DUBAI // An awareness campaign to teach people about human trafficking will be launched as part of efforts to tackle the problem head-on. The National Committee to Combat Human Trafficking (NCCHT) yesterday announced the publicity strategy, stressing that special attention would also be paid to the treatment of the UAE's 268,000 domestic workers. Details of the campaign are still being determined, but the NCCHT will target Emiratis and expatriates with multilingual material setting out their legal rights and the tough penalties for trafficking. The NCCHT hopes the campaign, which is expected to begin after Ramadan, will act as a "deterrent" for criminals.
The country has made progress in addressing the problem of human trafficking but aims to make further improvements, according to Dr Anwar Gargash, Minister of State for Foreign Affairs and chairman of the NCCHT, which was formed in 2007. "Human trafficking is a crime that is totally unacceptable and it is our responsibility as a member of the global community to do everything in our power to combat human trafficking," he said in a statement.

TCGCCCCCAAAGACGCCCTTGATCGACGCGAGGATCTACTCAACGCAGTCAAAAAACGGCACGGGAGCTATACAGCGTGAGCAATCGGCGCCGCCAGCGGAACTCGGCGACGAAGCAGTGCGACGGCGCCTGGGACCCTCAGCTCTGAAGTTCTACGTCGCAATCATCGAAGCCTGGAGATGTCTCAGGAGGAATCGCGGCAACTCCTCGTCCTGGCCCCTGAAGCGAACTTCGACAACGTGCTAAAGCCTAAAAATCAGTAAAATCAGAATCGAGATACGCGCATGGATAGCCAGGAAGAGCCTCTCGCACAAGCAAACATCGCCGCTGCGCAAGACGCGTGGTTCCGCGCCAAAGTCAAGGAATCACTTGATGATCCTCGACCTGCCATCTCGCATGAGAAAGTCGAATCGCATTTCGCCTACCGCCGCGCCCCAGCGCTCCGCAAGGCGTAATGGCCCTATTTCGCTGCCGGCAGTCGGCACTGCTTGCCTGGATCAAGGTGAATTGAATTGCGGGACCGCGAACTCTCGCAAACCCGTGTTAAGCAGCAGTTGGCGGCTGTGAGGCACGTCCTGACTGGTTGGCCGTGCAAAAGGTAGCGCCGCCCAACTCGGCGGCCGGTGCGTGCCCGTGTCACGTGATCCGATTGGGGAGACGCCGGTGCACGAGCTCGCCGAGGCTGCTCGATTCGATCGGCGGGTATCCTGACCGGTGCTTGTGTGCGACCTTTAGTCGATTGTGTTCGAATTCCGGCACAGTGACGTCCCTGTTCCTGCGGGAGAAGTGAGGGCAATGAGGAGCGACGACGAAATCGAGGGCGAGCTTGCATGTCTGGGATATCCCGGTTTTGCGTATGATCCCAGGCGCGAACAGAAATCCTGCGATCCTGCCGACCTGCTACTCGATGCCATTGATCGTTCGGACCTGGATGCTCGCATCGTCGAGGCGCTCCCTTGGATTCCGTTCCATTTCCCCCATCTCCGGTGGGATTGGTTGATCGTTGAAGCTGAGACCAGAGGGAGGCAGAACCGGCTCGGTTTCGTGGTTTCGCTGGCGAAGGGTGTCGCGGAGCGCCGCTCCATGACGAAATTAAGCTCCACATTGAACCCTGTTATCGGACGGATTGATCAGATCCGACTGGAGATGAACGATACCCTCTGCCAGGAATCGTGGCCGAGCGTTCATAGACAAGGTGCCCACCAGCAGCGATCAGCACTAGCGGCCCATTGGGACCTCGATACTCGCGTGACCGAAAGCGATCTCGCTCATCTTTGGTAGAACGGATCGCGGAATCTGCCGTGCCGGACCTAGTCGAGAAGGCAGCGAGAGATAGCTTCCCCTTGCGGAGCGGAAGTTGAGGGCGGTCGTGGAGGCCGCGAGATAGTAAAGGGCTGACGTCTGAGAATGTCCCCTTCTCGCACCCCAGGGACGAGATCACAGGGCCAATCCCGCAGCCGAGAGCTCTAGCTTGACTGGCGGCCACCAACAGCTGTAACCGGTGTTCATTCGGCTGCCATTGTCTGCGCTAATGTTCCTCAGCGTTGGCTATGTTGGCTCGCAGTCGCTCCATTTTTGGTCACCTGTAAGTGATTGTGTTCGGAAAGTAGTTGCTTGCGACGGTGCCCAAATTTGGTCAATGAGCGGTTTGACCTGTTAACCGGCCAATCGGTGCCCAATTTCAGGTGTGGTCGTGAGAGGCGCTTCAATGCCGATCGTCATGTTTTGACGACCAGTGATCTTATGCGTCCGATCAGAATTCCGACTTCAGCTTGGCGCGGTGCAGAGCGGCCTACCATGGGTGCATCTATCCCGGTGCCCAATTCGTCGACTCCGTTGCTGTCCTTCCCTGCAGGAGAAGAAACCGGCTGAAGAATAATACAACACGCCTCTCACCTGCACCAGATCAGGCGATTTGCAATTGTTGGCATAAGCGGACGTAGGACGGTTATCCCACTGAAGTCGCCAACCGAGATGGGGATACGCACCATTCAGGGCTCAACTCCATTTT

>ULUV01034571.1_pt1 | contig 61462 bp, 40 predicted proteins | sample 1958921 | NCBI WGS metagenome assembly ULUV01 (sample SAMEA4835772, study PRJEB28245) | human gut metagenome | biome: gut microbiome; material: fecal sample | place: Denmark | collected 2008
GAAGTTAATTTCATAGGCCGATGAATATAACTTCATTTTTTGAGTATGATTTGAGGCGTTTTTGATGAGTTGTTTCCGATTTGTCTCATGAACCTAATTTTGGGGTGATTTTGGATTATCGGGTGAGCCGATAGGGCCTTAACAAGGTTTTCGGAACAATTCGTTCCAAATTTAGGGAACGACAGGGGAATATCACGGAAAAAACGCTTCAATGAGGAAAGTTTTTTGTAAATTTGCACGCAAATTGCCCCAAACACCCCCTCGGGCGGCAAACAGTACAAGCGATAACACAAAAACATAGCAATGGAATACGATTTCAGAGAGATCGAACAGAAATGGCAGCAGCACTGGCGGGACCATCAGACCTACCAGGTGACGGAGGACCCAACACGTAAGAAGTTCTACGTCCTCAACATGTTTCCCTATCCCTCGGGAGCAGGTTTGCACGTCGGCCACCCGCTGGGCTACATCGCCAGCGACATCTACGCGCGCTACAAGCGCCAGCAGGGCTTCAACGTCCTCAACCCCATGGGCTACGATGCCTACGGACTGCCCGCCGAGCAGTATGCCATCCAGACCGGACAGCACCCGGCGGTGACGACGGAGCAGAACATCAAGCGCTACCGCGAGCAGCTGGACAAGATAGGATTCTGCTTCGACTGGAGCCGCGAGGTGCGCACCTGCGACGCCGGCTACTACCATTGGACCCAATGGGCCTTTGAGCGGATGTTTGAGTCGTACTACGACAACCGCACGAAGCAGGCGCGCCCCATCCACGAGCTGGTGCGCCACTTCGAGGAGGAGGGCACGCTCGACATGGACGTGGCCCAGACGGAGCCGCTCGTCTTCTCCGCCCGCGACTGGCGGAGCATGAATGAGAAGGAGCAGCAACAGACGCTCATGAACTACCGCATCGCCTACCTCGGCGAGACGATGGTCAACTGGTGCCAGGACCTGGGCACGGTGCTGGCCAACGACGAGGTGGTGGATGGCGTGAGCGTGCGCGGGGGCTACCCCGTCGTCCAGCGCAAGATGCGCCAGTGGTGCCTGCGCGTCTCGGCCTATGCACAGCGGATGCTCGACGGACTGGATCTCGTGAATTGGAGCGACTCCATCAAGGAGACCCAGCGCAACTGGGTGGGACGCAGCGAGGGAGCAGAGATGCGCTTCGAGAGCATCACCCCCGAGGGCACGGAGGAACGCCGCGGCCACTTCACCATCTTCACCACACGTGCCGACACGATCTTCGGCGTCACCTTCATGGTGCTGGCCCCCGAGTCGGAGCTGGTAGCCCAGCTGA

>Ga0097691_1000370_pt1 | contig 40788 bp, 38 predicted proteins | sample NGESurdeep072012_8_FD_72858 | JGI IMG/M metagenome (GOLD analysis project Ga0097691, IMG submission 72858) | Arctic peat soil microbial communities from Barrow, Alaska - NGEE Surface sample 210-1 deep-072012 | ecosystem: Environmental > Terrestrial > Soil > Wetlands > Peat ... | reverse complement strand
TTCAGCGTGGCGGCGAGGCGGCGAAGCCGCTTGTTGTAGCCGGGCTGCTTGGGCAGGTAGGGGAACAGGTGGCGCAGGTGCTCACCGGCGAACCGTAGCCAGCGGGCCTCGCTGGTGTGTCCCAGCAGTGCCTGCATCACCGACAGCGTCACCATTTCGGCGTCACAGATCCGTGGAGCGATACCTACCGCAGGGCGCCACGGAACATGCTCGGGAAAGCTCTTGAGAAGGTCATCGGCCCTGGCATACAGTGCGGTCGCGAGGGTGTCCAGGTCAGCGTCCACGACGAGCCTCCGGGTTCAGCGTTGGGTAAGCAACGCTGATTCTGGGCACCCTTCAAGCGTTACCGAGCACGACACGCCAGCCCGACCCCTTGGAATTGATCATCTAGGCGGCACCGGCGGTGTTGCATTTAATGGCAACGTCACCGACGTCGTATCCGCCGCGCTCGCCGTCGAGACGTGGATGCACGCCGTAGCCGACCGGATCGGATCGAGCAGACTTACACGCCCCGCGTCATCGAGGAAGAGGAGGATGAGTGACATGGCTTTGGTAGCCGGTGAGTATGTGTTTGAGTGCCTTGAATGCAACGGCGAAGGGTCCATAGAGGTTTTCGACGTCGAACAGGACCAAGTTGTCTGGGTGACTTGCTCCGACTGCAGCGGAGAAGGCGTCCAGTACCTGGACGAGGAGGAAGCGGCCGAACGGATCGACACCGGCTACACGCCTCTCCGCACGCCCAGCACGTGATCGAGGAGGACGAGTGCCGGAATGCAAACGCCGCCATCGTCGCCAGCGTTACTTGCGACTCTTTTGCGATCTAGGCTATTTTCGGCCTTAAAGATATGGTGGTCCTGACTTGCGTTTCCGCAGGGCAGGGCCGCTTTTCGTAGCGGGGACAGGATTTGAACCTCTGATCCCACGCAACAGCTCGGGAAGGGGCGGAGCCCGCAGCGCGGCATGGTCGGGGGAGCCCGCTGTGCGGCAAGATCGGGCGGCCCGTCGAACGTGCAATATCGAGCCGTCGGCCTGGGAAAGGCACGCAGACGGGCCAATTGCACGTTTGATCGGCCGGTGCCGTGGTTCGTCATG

At its latest meeting the NCCHT announced its determination to focus on ways of providing greater protection for domestic workers including nannies, maids and drivers, in line with a recent Cabinet decision. Efforts are being made to make it safer for victims of trafficking to come forward and the committee is working closely with organisations such as the Dubai Foundation for Women and Children, established last year, and the women's shelter being launched in the capital under the auspices of the UAE Red Crescent Authority.
Federal Law 51, introduced in 2006, was the first legislation to define the crime of human trafficking and prescribe punishments, ranging from one year to life in prison and fines of up to Dh1 million (US$273,000). As part of the NCCHT initiative public prosecutors, police and other government agencies will undergo further training, particularly in the application of Law 51. @Email:email@example.com